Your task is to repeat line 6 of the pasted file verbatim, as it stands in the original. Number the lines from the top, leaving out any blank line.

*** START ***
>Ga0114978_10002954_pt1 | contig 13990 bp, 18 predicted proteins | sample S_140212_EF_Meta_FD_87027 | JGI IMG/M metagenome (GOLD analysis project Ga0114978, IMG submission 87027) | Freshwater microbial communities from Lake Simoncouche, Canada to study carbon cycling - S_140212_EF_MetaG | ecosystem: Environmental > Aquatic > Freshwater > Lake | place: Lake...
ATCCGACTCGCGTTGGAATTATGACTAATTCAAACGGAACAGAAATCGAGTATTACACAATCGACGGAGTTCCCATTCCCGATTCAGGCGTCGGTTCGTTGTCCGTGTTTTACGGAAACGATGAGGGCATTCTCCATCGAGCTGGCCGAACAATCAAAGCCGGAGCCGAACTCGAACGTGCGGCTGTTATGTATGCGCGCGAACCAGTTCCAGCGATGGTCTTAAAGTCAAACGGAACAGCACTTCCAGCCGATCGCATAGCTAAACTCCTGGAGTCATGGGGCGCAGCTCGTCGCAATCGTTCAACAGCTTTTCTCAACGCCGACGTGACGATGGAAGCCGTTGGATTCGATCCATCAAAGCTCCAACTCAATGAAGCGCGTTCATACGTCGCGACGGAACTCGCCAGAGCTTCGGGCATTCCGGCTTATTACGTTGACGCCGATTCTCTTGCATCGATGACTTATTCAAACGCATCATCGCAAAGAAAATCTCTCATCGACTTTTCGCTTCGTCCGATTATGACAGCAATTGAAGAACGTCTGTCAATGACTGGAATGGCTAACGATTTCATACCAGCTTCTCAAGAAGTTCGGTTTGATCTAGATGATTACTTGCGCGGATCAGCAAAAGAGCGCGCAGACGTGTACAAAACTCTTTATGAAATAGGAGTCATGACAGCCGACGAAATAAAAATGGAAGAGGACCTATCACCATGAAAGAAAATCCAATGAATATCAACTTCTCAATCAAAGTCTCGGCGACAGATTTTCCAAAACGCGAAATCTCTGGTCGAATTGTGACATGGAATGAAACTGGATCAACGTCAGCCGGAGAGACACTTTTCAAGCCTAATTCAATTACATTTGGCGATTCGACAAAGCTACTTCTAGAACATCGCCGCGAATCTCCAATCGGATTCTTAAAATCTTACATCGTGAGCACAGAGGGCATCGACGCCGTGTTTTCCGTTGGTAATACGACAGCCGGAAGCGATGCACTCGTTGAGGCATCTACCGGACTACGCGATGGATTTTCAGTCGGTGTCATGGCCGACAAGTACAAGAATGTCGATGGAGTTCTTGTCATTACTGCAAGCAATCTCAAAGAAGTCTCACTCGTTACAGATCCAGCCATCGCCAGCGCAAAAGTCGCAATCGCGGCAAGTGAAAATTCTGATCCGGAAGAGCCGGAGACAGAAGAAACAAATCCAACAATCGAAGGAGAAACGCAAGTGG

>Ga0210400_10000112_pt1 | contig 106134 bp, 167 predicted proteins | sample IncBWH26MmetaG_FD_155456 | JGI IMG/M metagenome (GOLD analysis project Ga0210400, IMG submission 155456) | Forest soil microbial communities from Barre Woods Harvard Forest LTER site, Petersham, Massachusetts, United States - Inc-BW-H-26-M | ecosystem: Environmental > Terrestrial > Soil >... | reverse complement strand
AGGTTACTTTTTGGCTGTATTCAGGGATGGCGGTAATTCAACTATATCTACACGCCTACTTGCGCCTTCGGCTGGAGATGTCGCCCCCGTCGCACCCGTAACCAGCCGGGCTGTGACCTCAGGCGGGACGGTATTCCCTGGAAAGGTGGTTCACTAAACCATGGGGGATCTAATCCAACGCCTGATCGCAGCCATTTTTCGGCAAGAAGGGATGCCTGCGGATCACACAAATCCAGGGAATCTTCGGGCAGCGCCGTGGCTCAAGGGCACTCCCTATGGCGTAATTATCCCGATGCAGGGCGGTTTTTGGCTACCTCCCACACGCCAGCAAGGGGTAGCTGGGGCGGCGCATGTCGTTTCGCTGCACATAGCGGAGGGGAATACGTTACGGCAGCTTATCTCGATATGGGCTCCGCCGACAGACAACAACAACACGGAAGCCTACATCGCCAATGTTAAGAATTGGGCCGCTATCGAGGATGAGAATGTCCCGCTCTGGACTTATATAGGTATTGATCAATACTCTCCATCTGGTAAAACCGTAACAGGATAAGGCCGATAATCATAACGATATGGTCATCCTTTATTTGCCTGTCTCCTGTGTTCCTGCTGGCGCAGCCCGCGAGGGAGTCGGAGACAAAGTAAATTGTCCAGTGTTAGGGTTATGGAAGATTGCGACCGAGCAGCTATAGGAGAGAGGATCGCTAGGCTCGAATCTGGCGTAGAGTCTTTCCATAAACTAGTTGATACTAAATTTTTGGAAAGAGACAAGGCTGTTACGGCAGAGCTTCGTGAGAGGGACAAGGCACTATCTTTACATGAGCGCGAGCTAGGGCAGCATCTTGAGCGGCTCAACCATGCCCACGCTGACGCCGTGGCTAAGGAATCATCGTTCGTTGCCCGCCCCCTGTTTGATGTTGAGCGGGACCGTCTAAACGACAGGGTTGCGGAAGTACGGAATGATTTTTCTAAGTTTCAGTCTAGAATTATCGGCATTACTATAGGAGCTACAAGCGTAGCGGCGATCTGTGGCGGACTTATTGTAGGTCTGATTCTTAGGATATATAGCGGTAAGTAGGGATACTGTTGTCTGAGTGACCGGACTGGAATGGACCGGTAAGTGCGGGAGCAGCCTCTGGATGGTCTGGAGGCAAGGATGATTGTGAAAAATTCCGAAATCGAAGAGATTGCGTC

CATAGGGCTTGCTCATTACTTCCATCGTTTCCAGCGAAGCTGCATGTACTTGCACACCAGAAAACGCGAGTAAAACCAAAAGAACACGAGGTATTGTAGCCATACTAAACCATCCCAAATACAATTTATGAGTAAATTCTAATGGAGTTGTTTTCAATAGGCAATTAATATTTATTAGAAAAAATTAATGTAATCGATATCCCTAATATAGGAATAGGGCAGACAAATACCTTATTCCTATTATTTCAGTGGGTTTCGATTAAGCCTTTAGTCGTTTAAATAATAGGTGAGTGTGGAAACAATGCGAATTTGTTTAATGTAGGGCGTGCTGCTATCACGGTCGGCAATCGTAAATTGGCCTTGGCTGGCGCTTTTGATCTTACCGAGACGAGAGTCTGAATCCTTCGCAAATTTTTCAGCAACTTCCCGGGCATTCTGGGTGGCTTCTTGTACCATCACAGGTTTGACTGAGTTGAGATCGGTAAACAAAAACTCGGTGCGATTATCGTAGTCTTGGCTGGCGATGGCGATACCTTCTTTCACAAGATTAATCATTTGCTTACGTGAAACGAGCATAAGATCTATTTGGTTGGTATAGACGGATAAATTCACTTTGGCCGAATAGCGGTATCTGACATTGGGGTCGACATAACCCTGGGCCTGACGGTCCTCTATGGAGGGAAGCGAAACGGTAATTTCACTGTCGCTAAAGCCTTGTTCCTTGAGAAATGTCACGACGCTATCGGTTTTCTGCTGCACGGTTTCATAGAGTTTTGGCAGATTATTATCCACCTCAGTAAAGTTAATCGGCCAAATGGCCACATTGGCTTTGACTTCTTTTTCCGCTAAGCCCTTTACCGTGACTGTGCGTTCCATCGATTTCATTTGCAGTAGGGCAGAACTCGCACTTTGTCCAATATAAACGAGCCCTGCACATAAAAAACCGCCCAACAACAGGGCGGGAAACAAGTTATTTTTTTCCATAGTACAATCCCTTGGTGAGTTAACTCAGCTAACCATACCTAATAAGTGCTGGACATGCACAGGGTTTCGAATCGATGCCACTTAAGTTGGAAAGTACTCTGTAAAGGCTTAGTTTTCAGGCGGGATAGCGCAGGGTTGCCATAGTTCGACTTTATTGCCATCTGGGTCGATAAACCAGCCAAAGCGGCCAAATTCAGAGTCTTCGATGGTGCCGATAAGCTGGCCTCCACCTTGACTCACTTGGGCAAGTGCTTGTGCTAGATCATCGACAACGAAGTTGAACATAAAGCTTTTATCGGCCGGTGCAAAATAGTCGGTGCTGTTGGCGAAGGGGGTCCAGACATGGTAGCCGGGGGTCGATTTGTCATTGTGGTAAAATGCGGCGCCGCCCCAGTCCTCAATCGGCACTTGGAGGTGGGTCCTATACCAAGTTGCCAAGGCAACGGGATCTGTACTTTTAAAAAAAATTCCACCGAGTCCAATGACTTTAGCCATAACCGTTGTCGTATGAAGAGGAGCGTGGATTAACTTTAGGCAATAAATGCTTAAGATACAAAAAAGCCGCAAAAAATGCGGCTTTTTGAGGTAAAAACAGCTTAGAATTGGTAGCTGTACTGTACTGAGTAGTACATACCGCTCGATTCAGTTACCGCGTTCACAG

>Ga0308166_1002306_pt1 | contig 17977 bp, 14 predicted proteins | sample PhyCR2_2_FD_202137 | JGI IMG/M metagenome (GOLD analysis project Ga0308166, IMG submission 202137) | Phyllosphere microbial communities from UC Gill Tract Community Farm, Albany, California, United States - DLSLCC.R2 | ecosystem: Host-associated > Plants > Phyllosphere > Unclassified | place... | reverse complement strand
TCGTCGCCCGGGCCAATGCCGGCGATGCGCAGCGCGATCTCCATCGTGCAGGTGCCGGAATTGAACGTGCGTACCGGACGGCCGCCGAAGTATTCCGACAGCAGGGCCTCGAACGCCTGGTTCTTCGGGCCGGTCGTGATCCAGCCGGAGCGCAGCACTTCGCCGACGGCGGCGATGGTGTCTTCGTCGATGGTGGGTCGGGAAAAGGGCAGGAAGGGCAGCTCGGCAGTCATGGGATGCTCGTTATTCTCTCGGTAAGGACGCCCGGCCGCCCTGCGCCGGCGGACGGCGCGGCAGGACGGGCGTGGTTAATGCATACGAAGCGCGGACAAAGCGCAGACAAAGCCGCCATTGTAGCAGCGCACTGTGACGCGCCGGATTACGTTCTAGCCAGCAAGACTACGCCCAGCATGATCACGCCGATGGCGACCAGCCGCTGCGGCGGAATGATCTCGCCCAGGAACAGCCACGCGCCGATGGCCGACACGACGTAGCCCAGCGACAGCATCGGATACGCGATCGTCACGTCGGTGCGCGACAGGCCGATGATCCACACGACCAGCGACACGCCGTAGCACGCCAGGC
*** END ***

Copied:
>Ga0308166_1002306_pt1 | contig 17977 bp, 14 predicted proteins | sample PhyCR2_2_FD_202137 | JGI IMG/M metagenome (GOLD analysis project Ga0308166, IMG submission 202137) | Phyllosphere microbial communities from UC Gill Tract Community Farm, Albany, California, United States - DLSLCC.R2 | ecosystem: Host-associated > Plants > Phyllosphere > Unclassified | place... | reverse complement strand